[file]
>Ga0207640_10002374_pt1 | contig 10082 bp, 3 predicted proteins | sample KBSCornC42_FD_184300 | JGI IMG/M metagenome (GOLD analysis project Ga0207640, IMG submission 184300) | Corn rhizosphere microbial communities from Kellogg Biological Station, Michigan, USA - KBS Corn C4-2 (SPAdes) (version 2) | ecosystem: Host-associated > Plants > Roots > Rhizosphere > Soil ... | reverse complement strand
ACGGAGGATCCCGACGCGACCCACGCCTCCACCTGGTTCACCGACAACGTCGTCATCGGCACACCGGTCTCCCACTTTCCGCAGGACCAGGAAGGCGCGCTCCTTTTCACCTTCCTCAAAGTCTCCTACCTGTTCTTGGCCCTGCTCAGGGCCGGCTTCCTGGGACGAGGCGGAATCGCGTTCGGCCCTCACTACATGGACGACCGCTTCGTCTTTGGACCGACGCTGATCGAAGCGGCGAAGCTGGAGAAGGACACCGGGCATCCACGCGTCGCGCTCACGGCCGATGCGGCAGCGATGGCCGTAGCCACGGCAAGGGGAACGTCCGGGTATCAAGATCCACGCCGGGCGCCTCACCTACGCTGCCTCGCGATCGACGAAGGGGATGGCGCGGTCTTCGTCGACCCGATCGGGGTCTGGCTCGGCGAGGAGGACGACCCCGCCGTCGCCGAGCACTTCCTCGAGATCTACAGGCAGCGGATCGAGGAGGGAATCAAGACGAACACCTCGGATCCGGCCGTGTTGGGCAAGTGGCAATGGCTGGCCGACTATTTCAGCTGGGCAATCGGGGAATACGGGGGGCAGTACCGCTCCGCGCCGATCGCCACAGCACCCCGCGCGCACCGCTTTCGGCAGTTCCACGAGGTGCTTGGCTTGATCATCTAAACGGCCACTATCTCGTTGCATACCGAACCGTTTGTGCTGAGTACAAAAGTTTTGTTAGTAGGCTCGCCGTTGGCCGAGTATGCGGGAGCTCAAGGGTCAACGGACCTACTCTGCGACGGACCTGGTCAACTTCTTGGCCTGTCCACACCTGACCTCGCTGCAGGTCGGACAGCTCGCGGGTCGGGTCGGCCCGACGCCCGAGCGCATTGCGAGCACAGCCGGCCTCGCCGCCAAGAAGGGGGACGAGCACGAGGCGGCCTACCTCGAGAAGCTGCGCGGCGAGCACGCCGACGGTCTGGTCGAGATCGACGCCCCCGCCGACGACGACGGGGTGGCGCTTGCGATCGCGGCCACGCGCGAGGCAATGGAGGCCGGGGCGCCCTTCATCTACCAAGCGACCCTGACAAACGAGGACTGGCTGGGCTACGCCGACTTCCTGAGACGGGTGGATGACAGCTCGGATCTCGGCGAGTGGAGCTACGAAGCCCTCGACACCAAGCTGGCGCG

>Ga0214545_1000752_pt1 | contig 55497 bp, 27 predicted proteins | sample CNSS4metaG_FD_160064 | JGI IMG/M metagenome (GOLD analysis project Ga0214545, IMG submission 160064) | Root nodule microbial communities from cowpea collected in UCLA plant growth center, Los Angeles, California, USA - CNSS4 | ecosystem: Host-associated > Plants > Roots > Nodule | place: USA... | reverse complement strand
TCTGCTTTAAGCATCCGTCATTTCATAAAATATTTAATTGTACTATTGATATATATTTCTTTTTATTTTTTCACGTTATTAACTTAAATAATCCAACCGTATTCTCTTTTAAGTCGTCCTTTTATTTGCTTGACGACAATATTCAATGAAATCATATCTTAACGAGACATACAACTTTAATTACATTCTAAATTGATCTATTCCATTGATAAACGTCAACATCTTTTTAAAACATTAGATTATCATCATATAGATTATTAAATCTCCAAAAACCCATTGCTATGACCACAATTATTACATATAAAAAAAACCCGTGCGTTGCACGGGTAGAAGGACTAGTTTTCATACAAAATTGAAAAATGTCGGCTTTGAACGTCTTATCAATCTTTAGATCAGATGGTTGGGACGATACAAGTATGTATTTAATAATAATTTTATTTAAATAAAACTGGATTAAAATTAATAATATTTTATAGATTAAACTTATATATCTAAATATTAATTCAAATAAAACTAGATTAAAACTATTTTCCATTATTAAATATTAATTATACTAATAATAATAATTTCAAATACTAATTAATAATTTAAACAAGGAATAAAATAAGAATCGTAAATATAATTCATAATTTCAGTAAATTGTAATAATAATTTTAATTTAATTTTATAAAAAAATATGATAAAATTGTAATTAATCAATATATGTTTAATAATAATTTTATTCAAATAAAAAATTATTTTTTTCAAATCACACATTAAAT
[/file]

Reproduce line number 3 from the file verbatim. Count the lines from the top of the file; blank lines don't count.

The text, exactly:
>Ga0214545_1000752_pt1 | contig 55497 bp, 27 predicted proteins | sample CNSS4metaG_FD_160064 | JGI IMG/M metagenome (GOLD analysis project Ga0214545, IMG submission 160064) | Root nodule microbial communities from cowpea collected in UCLA plant growth center, Los Angeles, California, USA - CNSS4 | ecosystem: Host-associated > Plants > Roots > Nodule | place: USA... | reverse complement strand